If you are suffering from knee pain and are interested in trying acupuncture, please visit Seattle Naturopathic and Acupuncture Center or call us at (206) 319 – 5322 to schedule an appointment.
A 28-year-old male patient came in with the complaint of chronic abdominal pain and environmental allergies. A recent outbreak of eczema after consuming a burrito was also a concern. His symptoms included a chronic cough, dryness of skin, hot face, rosacea and increased anxiety. Before coming in, he had been taking an over the counter antihistamine to alleviate the symptoms which slightly improved the environmental allergies, but the dull and tight abdominal pain along with constipation and bloating was exacerbated possibly due to the antihistamine. Two major changes were advised to the patient including excluding foods which may be a cause of his food allergy response including garlic, ginger, quinoa, avocado, carrots, dairy and wheat according to his food sensitivity panel. Next was to take a natural antihistamine, not an over the counter, which included nettle in a tea or a capsule form along with vitamin C. During this visit a blood panel was taken which showed increased levels of triglycerides caused by carbohydrates such as pasta, rice and high fat foods. His thyroid function was low and had low levels of vitamin D. To address the low functioning thyroid, it is recommended to increase iodine intake through eating seafood and seaweed.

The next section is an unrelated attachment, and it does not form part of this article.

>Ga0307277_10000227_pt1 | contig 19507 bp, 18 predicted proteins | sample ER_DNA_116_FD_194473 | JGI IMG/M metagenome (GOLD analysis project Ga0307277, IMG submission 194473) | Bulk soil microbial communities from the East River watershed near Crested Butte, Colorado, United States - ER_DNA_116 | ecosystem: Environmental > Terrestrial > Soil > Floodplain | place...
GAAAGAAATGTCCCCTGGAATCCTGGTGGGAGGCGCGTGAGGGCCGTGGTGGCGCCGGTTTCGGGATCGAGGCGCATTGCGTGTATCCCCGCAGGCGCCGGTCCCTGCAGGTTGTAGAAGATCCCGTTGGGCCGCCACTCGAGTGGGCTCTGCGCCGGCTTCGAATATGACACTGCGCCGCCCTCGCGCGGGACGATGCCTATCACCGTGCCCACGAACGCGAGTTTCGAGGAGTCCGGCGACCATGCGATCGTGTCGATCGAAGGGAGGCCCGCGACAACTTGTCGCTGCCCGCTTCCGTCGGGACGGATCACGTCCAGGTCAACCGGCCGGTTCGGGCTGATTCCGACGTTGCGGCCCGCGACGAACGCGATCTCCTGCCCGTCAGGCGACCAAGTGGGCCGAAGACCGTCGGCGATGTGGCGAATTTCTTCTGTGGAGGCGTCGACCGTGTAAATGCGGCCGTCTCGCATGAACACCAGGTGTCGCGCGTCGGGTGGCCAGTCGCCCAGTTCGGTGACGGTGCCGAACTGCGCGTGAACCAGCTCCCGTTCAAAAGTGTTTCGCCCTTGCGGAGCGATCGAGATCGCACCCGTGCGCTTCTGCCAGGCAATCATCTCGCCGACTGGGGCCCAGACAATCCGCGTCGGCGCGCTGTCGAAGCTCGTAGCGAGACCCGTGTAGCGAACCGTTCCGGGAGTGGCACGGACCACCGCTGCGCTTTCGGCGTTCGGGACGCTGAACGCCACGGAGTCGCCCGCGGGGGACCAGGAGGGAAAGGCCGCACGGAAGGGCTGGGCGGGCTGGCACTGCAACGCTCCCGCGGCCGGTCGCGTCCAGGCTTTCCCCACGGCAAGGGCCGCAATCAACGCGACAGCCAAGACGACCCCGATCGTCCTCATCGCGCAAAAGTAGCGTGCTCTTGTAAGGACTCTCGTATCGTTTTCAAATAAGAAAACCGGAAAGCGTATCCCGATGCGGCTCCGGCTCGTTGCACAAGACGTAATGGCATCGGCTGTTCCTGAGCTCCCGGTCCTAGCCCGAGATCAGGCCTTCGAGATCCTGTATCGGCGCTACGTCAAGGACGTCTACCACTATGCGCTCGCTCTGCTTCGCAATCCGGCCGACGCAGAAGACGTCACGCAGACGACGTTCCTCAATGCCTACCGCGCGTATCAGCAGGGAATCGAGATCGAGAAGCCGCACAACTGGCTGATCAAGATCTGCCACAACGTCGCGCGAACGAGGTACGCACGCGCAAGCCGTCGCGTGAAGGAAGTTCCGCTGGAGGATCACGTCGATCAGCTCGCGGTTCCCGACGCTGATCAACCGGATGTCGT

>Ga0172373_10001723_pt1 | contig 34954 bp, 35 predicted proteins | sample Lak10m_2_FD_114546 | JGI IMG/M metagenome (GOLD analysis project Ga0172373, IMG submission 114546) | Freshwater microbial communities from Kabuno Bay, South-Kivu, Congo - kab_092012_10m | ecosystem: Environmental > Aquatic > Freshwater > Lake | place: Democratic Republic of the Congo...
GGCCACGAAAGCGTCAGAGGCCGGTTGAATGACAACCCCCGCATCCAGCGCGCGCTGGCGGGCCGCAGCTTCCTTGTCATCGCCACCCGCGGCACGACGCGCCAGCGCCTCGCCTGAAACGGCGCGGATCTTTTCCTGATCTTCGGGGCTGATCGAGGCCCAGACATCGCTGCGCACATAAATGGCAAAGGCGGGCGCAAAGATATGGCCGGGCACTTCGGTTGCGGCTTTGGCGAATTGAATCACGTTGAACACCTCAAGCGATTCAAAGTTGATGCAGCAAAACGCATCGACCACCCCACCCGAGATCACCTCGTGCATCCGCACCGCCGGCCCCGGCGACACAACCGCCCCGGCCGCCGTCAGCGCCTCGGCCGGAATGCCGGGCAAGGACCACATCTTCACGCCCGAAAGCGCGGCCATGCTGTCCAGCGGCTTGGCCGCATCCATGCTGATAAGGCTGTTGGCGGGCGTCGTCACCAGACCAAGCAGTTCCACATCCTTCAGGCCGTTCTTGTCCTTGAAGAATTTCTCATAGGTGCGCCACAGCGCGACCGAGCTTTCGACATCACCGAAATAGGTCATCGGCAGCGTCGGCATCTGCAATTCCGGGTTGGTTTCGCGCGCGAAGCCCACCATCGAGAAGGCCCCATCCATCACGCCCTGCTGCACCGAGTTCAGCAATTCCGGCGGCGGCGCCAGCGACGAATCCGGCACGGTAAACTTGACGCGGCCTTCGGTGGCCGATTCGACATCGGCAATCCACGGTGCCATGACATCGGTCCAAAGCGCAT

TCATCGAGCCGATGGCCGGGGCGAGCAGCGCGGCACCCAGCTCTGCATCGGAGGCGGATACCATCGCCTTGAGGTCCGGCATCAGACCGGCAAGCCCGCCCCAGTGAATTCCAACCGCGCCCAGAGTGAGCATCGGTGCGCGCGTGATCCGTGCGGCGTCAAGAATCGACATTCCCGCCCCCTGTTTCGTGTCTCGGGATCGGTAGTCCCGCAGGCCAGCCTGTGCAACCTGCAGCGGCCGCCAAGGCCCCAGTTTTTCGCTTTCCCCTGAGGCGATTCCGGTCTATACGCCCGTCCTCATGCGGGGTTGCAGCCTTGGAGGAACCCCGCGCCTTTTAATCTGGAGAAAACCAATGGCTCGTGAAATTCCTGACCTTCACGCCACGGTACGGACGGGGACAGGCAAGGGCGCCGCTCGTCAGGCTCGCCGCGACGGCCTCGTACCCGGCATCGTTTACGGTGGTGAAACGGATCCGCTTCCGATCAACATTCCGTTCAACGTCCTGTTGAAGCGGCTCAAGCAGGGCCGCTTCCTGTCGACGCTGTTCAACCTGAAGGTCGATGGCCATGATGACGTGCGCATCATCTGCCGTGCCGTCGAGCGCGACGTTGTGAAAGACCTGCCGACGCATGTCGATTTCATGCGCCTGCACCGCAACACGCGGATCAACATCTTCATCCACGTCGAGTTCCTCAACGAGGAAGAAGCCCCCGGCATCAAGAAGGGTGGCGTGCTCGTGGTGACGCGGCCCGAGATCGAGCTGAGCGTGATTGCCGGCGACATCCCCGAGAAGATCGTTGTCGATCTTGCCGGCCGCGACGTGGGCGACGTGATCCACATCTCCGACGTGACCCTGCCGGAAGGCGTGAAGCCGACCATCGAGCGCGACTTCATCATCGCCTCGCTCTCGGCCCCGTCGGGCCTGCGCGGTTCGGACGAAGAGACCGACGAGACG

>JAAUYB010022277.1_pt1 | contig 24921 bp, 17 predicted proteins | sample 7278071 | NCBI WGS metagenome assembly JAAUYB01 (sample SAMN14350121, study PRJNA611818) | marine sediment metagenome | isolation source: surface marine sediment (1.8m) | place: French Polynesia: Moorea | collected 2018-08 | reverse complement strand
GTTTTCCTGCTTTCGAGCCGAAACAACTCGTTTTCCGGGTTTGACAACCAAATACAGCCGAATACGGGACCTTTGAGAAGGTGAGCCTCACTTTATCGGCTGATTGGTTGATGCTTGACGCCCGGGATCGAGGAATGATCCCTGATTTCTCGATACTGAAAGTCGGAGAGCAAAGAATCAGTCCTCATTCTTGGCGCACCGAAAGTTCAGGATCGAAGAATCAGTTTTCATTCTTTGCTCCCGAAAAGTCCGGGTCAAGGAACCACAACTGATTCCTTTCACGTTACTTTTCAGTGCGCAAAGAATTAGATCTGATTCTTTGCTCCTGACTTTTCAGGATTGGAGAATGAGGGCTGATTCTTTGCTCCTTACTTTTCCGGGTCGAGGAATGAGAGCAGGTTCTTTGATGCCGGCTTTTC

In his next appointment, a month later, he showed signs of allergy relief as well as improved digestion, but the abdominal pain lingered. We ordered an imaging ultrasound since the patient has a family history of gallbladder dysfunction, however, the patient showed normal results. Another month later, his allergies had resolved but the stomach pain continued so we started acupuncture monthly which seemed to help with stress and the pain. Fast forwarding 3 months from the original appointment, the patient ate a food item he knew he was intolerable to and the abdominal pain came back. Once we started regular weekly acupuncture on the patient, stress levels decreased, chronic and seasonal allergies subsided and the dryness of skin also went away.
For more information on acupuncture and food allergy testing, visit Seattle Naturopathic and Acupuncture Center or call 206-319-5322
While some of us marvel at all the new flowers and trees in bloom, others suffer from hay fever—an allergic reaction to pollen and mold that flourishes with the arrival of spring, summer, and fall. Itchy eyes, a runny nose, sneezing, and other hay-fever symptoms may have you running to the drugstore for relief. But hay fever natural remedies and herbs can also offer some help.
Based on traditional Chinese medicine, acupuncture is one of the oldest healing practices, but it’s still relatively new to Western medicine. By inserting the tip of very thin needles into specific points on the body, acupuncture aims to restore the body’s flow of energy, thought to affect a variety of health problems, including how the immune system responds to allergies.
Recent studies show some promise on hay fever with acupuncture. For example, a small study compared adult patients who received weekly acupuncture and Chinese herbal medicine with patients who unknowingly had fake acupuncture. It found that the real acupuncture and Chinese-herb patients noticed that the severity of their hay fever was significantly less pronounced and that their quality of life was significantly improved. And in another small study of children who were treated twice a week with real vs. sham acupuncture for seasonal allergy symptoms, the children who received the real treatment had fewer symptoms.